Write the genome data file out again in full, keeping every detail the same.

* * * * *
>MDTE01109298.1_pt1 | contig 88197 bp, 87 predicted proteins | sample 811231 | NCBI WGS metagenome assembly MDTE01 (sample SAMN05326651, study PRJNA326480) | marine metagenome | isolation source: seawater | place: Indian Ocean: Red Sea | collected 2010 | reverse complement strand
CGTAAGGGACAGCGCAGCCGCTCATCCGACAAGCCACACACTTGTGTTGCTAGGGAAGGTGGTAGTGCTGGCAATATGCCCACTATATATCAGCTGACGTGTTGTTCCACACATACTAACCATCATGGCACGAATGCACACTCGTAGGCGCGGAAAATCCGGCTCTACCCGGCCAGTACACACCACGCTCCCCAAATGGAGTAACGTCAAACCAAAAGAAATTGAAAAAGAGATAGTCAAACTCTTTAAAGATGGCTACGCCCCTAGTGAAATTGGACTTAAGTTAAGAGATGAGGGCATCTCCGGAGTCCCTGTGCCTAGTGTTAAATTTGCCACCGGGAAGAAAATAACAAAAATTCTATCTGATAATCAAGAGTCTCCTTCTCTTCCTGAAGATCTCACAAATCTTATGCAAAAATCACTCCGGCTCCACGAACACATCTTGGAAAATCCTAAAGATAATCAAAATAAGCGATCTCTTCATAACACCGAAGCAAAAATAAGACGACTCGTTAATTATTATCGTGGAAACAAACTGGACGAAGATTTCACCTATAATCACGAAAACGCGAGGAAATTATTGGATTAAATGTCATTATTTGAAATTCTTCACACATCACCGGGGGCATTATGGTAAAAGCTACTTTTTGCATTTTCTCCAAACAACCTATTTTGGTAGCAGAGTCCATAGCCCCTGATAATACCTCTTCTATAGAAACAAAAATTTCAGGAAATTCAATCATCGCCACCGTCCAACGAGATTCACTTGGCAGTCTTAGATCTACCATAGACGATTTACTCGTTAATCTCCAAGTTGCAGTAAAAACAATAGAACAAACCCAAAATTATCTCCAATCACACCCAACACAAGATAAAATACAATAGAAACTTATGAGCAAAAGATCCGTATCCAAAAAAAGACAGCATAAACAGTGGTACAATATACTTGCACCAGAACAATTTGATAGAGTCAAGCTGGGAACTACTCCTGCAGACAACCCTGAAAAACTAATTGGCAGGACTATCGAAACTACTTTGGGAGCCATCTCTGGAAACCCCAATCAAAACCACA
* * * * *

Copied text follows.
>MDTE01109298.1_pt1 | contig 88197 bp, 87 predicted proteins | sample 811231 | NCBI WGS metagenome assembly MDTE01 (sample SAMN05326651, study PRJNA326480) | marine metagenome | isolation source: seawater | place: Indian Ocean: Red Sea | collected 2010 | reverse complement strand
CGTAAGGGACAGCGCAGCCGCTCATCCGACAAGCCACACACTTGTGTTGCTAGGGAAGGTGGTAGTGCTGGCAATATGCCCACTATATATCAGCTGACGTGTTGTTCCACACATACTAACCATCATGGCACGAATGCACACTCGTAGGCGCGGAAAATCCGGCTCTACCCGGCCAGTACACACCACGCTCCCCAAATGGAGTAACGTCAAACCAAAAGAAATTGAAAAAGAGATAGTCAAACTCTTTAAAGATGGCTACGCCCCTAGTGAAATTGGACTTAAGTTAAGAGATGAGGGCATCTCCGGAGTCCCTGTGCCTAGTGTTAAATTTGCCACCGGGAAGAAAATAACAAAAATTCTATCTGATAATCAAGAGTCTCCTTCTCTTCCTGAAGATCTCACAAATCTTATGCAAAAATCACTCCGGCTCCACGAACACATCTTGGAAAATCCTAAAGATAATCAAAATAAGCGATCTCTTCATAACACCGAAGCAAAAATAAGACGACTCGTTAATTATTATCGTGGAAACAAACTGGACGAAGATTTCACCTATAATCACGAAAACGCGAGGAAATTATTGGATTAAATGTCATTATTTGAAATTCTTCACACATCACCGGGGGCATTATGGTAAAAGCTACTTTTTGCATTTTCTCCAAACAACCTATTTTGGTAGCAGAGTCCATAGCCCCTGATAATACCTCTTCTATAGAAACAAAAATTTCAGGAAATTCAATCATCGCCACCGTCCAACGAGATTCACTTGGCAGTCTTAGATCTACCATAGACGATTTACTCGTTAATCTCCAAGTTGCAGTAAAAACAATAGAACAAACCCAAAATTATCTCCAATCACACCCAACACAAGATAAAATACAATAGAAACTTATGAGCAAAAGATCCGTATCCAAAAAAAGACAGCATAAACAGTGGTACAATATACTTGCACCAGAACAATTTGATAGAGTCAAGCTGGGAACTACTCCTGCAGACAACCCTGAAAAACTAATTGGCAGGACTATCGAAACTACTTTGGGAGCCATCTCTGGAAACCCCAATCAAAACCACA